Basic food prices have risen by eight percent since April last year. Chancellor Olaf Scholz prefers to talk about war, peace and his rearmament program for the Bundeswehr. Has he forgotten his regular voters?

The question of whether Olaf Scholz is traveling to Kyiv is important to most media and most Germans don’t give a damn. When it comes to rising inflation rates, the situation is exactly the opposite.

The FDP and SPD headquarters did not identify Ukraine policy as an important reason for the defeats in the state elections in North Rhine-Westphalia and Schleswig-Holstein, but rather fears of inflation – and the callousness with which the traffic light coalition ignored them.

He is also silent because for years he has disputed the risk of inflation that was inherent in the policy of flooding money and debt. He wanted “to take away everyone’s concern that we are getting too big a problem with inflation,” said Finance Minister Scholz in June 2021.

Scholz, his ministry and also the ECB published several rosy forecasts before the loss occurred, which were quickly overtaken by reality. Scholz was mostly in good company, in a way a blind man among the blind, which calms him down, but not the general public.

And then the mother of all mistakes happened. And the father’s name is: Scholz. He had a 15 billion relief package put together that brings in 300 euros for every income tax payer – and he forgot millions of his regular voters. Only people with an employment contract and an income tax card benefit from this relief. Students and almost all pensioners went away empty-handed.

Only the tricky benefit. Every pensioner who accounts for just one day as a mini-jobber at the minimum wage of currently 9.82 euros for the care of their children and is thus assessed for income tax, can collect the one-time tax credit of 300 euros. Anyone who maintains a voluntary and therefore cashless relationship with their children, neighbors or club friends will get nothing.

Even workers who benefited from the tax credit are losers. This was the result of a recent study by the DIW yesterday. Because the energy price surge is so massive that even after the state relief, a two percent net burden remains. German employees are currently suffering real wage losses across the board.

So it’s no wonder: in the lower strata of society things are no longer just rumbling, things are seething. The topic of inflation is – even if Scholz does not talk about it – the top topic in the republic.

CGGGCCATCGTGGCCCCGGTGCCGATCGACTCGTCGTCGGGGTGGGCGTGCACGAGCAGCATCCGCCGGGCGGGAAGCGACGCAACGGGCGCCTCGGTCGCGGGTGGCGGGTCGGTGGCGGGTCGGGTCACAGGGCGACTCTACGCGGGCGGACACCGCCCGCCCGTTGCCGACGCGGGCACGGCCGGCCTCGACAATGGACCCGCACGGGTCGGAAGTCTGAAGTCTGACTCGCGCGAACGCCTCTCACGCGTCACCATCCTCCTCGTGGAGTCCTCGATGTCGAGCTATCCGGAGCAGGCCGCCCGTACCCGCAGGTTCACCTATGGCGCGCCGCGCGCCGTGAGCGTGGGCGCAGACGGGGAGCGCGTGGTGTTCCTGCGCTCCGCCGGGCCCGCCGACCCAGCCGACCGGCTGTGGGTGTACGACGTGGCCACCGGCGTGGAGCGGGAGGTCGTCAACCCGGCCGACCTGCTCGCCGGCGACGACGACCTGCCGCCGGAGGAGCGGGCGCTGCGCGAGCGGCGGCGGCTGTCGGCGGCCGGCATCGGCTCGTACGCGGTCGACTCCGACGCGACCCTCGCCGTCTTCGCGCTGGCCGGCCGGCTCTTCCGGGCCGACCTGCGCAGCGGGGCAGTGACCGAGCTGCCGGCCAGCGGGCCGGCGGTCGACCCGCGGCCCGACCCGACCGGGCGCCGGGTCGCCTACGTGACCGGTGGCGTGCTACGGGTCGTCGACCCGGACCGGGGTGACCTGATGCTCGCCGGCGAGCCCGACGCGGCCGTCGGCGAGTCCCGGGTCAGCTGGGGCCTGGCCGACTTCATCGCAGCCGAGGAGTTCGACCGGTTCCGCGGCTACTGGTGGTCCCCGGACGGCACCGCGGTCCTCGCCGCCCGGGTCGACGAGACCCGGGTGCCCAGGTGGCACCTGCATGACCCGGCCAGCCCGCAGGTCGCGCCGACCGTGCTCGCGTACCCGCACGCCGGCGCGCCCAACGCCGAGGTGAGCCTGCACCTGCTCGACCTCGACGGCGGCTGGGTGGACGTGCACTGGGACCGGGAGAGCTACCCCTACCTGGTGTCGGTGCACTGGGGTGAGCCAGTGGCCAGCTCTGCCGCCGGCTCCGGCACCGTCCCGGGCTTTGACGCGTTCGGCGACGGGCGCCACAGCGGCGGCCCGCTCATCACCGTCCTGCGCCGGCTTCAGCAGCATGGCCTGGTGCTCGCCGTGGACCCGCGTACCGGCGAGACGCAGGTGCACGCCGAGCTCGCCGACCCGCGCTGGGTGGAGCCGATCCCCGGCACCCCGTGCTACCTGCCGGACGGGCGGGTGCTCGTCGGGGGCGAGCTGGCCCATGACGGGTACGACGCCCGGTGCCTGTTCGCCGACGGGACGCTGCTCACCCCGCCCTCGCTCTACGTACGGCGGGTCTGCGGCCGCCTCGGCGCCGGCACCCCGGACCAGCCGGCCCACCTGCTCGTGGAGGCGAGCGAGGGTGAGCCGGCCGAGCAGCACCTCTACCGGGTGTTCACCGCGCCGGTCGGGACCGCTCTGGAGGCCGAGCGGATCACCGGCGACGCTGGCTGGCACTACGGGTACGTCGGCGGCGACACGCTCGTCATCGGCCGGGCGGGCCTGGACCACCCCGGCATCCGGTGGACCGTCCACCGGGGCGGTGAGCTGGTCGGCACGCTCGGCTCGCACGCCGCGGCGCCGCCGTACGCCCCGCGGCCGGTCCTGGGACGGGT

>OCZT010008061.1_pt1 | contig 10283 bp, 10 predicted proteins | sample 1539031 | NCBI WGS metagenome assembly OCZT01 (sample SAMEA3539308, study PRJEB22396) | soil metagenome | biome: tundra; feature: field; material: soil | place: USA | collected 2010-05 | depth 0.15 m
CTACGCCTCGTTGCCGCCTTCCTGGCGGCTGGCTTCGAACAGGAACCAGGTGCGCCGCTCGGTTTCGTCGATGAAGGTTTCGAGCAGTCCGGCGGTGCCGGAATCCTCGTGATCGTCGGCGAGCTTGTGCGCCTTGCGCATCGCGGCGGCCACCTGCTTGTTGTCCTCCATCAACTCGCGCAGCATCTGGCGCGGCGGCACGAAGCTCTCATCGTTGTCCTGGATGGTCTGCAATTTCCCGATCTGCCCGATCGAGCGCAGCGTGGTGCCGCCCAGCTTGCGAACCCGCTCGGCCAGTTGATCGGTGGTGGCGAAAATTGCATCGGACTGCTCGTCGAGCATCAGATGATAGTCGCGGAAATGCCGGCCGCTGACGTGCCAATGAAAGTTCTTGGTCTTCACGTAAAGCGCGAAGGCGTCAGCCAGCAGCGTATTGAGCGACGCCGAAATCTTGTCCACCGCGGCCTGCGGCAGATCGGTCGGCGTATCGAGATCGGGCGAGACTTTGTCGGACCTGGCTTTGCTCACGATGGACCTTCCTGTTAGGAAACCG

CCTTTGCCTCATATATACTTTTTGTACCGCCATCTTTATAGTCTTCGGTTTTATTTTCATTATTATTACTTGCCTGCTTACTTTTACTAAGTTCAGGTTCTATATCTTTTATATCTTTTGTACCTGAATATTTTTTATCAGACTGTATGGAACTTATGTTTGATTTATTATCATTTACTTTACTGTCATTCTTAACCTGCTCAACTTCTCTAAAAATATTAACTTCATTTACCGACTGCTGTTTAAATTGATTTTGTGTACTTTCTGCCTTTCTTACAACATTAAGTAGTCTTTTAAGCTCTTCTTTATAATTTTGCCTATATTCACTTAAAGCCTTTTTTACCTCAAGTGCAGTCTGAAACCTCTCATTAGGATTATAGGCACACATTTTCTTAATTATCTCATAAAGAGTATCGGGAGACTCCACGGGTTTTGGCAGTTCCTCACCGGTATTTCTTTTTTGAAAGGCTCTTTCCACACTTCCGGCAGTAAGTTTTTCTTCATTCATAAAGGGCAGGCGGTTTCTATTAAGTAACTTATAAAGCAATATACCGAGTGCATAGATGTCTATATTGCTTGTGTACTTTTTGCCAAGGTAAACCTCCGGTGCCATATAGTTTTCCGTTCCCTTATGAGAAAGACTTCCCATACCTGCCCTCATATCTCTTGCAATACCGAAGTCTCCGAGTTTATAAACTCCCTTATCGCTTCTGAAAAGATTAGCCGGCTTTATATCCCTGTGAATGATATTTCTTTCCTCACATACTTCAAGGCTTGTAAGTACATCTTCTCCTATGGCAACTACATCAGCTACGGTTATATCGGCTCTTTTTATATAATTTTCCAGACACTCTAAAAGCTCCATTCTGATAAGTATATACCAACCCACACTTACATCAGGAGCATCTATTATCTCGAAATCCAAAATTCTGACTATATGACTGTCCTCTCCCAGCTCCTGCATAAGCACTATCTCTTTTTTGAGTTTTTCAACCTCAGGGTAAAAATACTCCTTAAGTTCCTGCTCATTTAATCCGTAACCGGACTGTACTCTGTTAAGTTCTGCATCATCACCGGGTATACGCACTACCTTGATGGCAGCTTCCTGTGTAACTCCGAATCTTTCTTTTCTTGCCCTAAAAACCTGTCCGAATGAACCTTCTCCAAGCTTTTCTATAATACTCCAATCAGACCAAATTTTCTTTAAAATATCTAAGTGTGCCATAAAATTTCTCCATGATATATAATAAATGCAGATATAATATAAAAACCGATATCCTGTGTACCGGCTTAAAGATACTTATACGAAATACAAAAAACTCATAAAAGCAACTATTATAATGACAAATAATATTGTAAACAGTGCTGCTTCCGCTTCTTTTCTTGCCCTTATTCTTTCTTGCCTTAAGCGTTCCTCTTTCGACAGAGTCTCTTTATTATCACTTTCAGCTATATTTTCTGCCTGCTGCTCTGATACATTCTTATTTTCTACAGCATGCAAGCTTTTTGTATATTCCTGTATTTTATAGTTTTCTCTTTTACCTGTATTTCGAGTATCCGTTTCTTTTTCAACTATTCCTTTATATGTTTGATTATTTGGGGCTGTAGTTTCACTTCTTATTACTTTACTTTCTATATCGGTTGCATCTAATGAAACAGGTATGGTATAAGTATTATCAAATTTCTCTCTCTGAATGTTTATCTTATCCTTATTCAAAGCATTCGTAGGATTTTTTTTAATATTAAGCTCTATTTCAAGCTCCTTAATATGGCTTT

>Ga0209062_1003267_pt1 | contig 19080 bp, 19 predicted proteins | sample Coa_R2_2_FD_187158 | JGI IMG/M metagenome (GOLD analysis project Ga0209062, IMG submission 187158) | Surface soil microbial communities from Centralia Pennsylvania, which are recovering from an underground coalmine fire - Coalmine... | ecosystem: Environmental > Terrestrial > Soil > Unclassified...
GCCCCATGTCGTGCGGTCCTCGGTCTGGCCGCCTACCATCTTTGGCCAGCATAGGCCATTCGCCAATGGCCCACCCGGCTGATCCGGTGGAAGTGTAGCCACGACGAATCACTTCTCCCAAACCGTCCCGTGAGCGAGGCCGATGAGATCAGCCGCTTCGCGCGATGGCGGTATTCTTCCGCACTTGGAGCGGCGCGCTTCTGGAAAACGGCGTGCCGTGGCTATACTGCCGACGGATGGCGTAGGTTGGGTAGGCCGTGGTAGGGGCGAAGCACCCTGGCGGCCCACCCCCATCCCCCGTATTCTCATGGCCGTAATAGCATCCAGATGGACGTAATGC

SPD man Stephan Weil in Lower Saxony knows that it will be difficult for him to win elections in a climate of willful ignorance. The topic is “highly sensitive” and the planned relief is insufficient, he said at the start of his state election campaign. The “high point of the inflation wave” is just around the corner. Many pensioners are “on the battlement”. In Lower Saxony there will be elections in 137 days.

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The new DGB boss shares concern with Weil. The president of the social association VdK Verena Bentele – who represents around two million members – does not want to accept the expropriation of her clientele (and that’s what such a massive wave of inflation means). She calls for an exemption for all citizens from VAT on staple foods.

This reduction from today’s seven percent on bread, butter, milk and other staple foods (caution: it has to be cow’s milk, soy milk is taxed by the state at a full 19 percent) to 0.00 percent would cost the state at least 20 billion euros, but at least work quickly and unbureaucratically with the socially needy.

The fact is: the SPD’s core voters – pensioners, workers and savers – are the clear losers in the inflationary republic of Germany. And the governing SPD – which once had finance ministers such as Helmut Schmidt, Karl Schiller, Manfred Lahnstein and Peer Steinbrück – exuded competence and inspired trust, is left blank.

Your voters are suffering a loss of prosperity – and the numbers show that the SPD is not putting up any effective resistance. The self-confessed cynic Kurt Tucholsky guessed: “National economy is when people wonder why they don’t have any money.”

Gabor Steingart is one of the best-known journalists in the country. He publishes the newsletter The Pioneer Briefing. The podcast of the same name is Germany’s leading daily podcast for politics and business. Since May 2020, Steingart has been working with his editorial staff on the ship “The Pioneer One”. Before founding Media Pioneer, Steingart was, among other things, CEO of the Handelsblatt Media Group. You can subscribe to his free newsletter here.